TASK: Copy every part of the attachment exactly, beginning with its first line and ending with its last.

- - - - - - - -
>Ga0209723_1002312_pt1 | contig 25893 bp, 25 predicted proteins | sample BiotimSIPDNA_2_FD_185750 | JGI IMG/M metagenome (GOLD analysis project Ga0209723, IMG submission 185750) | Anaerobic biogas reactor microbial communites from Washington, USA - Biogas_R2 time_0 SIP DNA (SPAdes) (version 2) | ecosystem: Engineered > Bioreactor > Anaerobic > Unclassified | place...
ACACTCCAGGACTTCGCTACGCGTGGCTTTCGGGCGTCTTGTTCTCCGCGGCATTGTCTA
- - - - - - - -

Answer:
>Ga0209723_1002312_pt1 | contig 25893 bp, 25 predicted proteins | sample BiotimSIPDNA_2_FD_185750 | JGI IMG/M metagenome (GOLD analysis project Ga0209723, IMG submission 185750) | Anaerobic biogas reactor microbial communites from Washington, USA - Biogas_R2 time_0 SIP DNA (SPAdes) (version 2) | ecosystem: Engineered > Bioreactor > Anaerobic > Unclassified | place...
ACACTCCAGGACTTCGCTACGCGTGGCTTTCGGGCGTCTTGTTCTCCGCGGCATTGTCTA